University, once again, chooses reputation over constituents in hacking response

By on April 10, 2017
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By Kyeland Jackson —

On April 6, U of L revealed employee information was hacked by scammers filing fake tax returns. But the university first received news of a hack March 1, established a pattern March 30 and issued a public statement a week later. The university implemented more security measures, notified Equifax and gathered a planned response to the situation.

By then, the university reiterated it values reputation above faculty.

Waiting to ensure the university looked good handling the situation only further endangered the nearly 750 faculty members whose information was compromised. Whether it be a month or a week spent prepping a response, that’s more time criminals could access social security numbers and W-2 information without employees knowing.

It’s not the first time saving face trumped constituents at the university. When the Cardinal broke the story of racial tensions within Threlkeld hall, the university treated the incident as common practice; another day hushing students and keeping hints of controversy out the ears of concerned parents.

Regardless of how bad it looks, the university should own up to bad information when it’s obvious there are people at risk. The university has handled troubling information well before, but has a track record of hiding as much as it discloses.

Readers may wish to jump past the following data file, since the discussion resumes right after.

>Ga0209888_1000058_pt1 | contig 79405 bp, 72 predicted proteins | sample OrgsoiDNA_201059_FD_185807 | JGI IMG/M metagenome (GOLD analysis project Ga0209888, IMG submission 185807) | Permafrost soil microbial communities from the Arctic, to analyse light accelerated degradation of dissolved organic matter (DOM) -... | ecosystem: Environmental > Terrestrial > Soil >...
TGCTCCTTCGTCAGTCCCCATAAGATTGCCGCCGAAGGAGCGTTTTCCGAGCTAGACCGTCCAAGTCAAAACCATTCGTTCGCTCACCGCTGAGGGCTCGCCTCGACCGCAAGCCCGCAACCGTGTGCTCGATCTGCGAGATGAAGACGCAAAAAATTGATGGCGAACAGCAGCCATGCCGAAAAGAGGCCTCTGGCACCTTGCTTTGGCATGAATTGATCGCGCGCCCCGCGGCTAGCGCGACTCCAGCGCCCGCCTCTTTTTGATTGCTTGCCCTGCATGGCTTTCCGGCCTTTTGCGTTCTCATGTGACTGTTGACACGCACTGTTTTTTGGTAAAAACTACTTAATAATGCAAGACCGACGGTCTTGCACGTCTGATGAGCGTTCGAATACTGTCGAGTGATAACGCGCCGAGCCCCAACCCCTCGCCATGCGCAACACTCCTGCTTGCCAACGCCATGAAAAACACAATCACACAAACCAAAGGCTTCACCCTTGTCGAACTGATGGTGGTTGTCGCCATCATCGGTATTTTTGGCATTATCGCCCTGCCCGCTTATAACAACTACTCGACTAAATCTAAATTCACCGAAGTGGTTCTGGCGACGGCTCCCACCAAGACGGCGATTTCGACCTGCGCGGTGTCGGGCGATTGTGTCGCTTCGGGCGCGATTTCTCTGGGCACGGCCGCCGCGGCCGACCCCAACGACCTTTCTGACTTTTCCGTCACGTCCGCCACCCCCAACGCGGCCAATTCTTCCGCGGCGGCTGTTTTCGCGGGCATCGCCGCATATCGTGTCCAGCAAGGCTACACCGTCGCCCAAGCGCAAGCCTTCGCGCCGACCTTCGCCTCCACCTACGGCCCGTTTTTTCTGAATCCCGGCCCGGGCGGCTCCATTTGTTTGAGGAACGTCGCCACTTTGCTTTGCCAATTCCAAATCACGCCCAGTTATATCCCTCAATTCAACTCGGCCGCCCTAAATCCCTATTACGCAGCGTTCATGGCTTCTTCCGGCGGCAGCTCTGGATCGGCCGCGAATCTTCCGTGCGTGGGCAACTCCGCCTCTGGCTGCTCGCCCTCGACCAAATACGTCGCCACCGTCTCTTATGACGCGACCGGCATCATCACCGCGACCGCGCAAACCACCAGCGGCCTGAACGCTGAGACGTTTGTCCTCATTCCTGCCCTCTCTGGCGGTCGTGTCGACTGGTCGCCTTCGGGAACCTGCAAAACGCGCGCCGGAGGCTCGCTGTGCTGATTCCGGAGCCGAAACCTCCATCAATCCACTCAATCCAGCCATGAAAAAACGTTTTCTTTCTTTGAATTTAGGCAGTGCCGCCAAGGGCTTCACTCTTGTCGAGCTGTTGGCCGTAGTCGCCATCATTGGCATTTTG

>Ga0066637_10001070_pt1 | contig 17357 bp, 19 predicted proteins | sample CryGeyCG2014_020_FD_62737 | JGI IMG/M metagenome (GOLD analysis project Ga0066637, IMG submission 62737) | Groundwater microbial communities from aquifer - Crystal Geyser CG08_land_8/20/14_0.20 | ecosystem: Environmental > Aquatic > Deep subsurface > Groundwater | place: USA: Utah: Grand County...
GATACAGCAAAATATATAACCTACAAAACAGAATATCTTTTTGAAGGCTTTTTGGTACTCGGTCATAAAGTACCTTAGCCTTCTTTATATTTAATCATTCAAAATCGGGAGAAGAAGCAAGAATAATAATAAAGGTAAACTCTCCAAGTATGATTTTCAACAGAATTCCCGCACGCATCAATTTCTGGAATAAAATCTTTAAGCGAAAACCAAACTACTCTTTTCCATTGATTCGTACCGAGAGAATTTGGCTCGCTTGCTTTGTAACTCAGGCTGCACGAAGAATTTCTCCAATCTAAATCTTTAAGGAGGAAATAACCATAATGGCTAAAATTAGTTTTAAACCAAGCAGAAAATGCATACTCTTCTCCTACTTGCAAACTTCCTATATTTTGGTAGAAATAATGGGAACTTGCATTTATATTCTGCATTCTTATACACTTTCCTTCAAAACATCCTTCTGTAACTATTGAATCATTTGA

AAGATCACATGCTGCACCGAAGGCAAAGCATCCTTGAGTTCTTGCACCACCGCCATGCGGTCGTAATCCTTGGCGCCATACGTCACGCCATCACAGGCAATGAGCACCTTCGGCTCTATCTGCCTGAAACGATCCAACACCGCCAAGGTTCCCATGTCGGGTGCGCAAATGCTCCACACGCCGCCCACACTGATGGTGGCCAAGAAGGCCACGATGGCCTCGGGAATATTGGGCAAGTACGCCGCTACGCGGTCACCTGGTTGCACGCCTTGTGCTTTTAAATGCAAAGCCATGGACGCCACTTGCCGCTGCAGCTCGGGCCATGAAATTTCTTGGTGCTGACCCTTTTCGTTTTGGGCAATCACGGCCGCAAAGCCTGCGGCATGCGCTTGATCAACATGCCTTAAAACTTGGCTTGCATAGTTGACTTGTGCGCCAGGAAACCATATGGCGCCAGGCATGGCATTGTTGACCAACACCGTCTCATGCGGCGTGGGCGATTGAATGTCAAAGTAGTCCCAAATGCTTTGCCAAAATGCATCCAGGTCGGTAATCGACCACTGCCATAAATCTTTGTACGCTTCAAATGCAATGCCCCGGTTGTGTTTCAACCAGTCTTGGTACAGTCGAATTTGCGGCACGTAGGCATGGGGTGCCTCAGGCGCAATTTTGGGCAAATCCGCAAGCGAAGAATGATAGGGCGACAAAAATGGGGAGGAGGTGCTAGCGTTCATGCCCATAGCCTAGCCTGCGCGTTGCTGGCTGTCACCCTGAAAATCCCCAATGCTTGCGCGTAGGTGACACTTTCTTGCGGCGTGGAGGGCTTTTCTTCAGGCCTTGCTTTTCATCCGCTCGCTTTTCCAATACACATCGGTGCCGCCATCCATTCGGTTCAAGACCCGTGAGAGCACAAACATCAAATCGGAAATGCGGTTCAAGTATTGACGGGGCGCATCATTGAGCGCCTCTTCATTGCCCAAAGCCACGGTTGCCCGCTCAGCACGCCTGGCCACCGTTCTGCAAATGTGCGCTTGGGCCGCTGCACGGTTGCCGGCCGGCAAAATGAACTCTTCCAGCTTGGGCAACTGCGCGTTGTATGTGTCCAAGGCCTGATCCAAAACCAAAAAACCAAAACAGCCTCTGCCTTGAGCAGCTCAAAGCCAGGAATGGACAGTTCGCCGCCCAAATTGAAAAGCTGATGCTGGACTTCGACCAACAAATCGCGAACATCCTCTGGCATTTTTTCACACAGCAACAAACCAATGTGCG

Perhaps I’m mistaken and simply don’t understand the process or motivations behind U of L’s decision. Regardless, the situation reeks of posturing. Worse, I doubt university administrators would have disclosed the breach if they didn’t realize the situation was out of their control.

Even without the law it should be common practice to warn employees of a breach. Identity Theft Resource Center Director of Research and Publications Karen Barney looked at U of L’s response and said it may have been timely, but she values entities who notify those affected with or without a law because: “it’s the right thing to do for consumers.”

If the university wants to demonstrate it cares about its constituents, it needs to re-evaluate priorities. It will look bad revealing condemning information like hacked servers without a plan yet in place. But it’s the right thing to do. Otherwise, the university continues to be a disillusioned entity thinking it knows what’s best for the university without consulting those within it.

Otherwise, it becomes another James Ramsey.

About Kyeland Jackson

Editor-in-Chief at The Louisville Cardinal.

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